That India still exists, but is also fast changing, thanks, I think, to technology.
Technology, of course, has been around forever in various forms. Right now however, I am talking about the kind of consumer facing new tech that is sweeping the world and often starts cries of “all is lost” among dissenters.
Take Google and Facebook, for instance. A few weeks back, my cousin wondered aloud how we could get any assignment done without Google’s help.  I laughed, but wondered with her. Pre-Google school assignments meant many visits to the library, much photocopying and a whole lot of exchanging of hand written notes.
But I think I can honestly say today that neither all of the trips to the library nor all those photocopies necessarily resulted in better assignments.  I know of enough people who did exactly the same with  library books and notes that their younger kinds do with online searches—copy blindly and not retain much at all. There have definitely been some assignments where I've blindly lifted from friends, having no interest in those subjects at all.  That no one ever caught us says a lot about our evaluators, but that is another topic for another day.
So is it necessary or even valid that older generations (older is a relative term here. My generation is what they call "millenials", but I am pretty sure we look ancient to my young cousin) beat down Google-ers, just because they are lucky to have been born in a world that allows easy access?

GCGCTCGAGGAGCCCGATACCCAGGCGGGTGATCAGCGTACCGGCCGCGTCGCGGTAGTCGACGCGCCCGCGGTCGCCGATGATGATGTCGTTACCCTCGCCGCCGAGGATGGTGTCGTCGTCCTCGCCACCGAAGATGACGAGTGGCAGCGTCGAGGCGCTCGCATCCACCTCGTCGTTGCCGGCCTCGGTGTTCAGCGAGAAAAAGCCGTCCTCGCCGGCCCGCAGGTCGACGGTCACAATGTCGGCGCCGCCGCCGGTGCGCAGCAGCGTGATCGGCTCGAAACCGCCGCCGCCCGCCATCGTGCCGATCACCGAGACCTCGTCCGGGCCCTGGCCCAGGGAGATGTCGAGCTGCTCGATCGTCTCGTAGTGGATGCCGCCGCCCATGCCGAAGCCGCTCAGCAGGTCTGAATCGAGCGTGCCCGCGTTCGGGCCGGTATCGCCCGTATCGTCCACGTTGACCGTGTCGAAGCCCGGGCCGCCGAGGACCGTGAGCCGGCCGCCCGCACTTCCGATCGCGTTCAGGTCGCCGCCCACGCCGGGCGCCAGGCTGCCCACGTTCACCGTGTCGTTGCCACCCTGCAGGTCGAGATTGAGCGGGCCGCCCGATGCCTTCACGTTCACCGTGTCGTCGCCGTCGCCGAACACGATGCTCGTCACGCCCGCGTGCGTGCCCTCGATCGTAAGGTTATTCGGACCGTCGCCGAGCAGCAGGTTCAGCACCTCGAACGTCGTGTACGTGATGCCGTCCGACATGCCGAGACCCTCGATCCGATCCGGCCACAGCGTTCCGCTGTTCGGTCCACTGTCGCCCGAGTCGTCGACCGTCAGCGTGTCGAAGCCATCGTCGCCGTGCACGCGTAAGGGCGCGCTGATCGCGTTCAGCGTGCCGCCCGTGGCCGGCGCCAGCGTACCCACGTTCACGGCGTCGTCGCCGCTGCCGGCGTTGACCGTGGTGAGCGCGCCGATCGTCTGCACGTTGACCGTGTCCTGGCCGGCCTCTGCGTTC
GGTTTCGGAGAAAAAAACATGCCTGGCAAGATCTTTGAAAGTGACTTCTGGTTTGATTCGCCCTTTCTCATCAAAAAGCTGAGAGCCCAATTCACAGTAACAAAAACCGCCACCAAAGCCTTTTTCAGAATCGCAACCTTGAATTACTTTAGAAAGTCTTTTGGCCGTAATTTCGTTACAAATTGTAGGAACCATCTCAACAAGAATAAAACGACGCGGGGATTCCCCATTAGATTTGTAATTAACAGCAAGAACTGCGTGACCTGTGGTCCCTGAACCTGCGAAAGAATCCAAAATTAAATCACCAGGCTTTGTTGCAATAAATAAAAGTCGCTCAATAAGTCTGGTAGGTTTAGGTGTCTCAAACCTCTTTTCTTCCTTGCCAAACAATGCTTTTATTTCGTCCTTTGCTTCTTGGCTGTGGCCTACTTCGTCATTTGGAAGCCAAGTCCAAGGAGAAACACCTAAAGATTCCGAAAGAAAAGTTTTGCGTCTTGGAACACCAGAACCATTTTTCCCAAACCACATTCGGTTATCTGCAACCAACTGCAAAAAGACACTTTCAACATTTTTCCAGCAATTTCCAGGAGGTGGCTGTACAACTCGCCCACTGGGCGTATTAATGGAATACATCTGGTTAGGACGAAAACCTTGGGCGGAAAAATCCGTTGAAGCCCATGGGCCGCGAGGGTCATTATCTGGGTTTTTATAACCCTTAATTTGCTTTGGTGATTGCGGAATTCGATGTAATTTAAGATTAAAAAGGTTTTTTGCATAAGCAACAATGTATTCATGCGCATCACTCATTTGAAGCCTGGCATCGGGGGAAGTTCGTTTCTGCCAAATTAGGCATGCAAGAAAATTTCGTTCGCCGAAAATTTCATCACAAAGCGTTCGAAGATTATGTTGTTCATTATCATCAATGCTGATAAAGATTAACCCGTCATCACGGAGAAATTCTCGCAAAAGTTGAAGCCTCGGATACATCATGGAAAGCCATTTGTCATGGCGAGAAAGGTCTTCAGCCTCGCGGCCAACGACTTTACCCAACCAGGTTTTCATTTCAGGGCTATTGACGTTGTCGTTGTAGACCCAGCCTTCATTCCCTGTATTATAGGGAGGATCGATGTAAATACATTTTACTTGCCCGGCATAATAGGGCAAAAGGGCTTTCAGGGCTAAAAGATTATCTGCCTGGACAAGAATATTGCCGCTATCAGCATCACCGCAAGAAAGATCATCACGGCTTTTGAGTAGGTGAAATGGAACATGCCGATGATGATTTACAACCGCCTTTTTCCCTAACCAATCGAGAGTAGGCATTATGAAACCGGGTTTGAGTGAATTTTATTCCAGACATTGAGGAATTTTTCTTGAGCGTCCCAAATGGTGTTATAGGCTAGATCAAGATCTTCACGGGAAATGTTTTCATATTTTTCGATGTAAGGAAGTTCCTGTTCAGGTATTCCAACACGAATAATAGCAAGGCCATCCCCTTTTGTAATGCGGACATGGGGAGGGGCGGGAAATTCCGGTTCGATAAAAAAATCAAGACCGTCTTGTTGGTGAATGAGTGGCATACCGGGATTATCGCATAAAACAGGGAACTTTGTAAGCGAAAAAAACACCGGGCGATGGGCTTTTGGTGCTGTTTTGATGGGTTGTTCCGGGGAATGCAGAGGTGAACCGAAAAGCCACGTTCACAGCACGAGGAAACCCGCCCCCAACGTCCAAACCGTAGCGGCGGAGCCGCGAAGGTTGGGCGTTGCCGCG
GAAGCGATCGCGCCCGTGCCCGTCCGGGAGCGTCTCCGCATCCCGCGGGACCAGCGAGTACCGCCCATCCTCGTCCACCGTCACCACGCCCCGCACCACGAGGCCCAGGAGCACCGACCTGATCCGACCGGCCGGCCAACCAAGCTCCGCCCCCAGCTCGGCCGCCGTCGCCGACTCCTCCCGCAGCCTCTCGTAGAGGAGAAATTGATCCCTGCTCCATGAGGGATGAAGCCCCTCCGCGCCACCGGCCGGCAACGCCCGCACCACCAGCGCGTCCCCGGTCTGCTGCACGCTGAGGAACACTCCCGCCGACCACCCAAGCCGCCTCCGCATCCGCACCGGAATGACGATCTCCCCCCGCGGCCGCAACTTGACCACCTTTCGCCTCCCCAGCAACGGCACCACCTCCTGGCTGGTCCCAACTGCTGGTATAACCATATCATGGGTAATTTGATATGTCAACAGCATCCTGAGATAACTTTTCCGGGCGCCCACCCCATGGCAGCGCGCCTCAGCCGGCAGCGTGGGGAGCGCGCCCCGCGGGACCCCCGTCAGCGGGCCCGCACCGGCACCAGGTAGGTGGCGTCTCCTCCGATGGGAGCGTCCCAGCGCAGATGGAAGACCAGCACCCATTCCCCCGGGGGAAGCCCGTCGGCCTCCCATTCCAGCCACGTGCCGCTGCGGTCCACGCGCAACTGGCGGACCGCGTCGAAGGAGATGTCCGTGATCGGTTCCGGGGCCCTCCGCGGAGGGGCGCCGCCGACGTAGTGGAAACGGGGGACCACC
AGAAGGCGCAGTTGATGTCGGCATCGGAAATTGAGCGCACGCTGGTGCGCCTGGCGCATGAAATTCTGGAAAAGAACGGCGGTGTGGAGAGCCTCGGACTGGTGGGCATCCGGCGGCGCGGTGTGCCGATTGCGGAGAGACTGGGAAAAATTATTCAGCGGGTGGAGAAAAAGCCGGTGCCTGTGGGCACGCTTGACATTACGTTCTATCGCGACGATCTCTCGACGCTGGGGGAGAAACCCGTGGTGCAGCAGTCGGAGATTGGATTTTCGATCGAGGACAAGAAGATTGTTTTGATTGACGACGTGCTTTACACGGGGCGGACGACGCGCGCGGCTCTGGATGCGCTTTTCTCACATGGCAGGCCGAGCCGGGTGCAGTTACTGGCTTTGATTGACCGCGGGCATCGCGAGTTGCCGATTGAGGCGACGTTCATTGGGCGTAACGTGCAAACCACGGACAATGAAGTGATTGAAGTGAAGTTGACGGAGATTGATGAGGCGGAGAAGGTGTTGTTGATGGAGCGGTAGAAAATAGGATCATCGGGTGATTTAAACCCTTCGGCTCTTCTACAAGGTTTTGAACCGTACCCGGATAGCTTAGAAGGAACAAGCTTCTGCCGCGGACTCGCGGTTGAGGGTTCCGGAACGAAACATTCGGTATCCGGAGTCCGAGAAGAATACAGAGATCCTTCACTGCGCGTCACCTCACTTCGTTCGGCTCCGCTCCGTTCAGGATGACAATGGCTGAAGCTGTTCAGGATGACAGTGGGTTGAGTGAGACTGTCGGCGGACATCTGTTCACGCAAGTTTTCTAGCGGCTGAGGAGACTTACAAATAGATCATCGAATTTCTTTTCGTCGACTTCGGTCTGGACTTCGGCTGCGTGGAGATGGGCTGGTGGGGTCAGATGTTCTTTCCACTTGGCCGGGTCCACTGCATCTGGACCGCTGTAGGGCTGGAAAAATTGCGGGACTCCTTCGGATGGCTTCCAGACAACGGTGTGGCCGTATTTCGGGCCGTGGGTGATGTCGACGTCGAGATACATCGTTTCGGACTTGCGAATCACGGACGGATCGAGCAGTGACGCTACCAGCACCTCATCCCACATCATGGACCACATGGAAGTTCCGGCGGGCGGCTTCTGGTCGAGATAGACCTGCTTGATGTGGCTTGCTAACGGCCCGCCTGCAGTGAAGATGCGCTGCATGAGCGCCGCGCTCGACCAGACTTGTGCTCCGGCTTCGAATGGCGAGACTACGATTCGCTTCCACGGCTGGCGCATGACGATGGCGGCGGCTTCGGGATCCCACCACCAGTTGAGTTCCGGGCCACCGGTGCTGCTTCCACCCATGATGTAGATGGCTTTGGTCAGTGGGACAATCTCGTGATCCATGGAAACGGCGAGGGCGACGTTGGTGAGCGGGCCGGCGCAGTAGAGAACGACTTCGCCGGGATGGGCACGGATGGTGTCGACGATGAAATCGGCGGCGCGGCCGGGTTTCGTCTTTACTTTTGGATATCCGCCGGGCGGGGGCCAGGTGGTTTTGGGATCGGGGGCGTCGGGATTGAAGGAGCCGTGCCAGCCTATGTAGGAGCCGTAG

Look at Facebook and Twitter. By now, we all know what the cons of an open ended internet, where people have minimum responsibility, are.  Dangers range from serious issues like the Reddit influenced Boston bombing fallout to the much less serious, but still worrying picture floated anonymously that wrongly blamed Arnab Goswami of speeding on the Bandra-Worli sealink. Mind you, that picture has only been a “less serious” issue because Goswami either did not know, or decided to let it slide. There could have been charges of defamation in the least.
And of course, there are  numerous status updates and  opinions from those who do not have, neither should be allowed opinions.
But then, there are also instances of authorities being able to nab criminals and save people in trouble, thanks to Facebook, Whatsapp and Twitter. They are being used by everyone starting from Sushma Swaraj to help Indians in Yemen to my house help to let me know if she’s sick and out.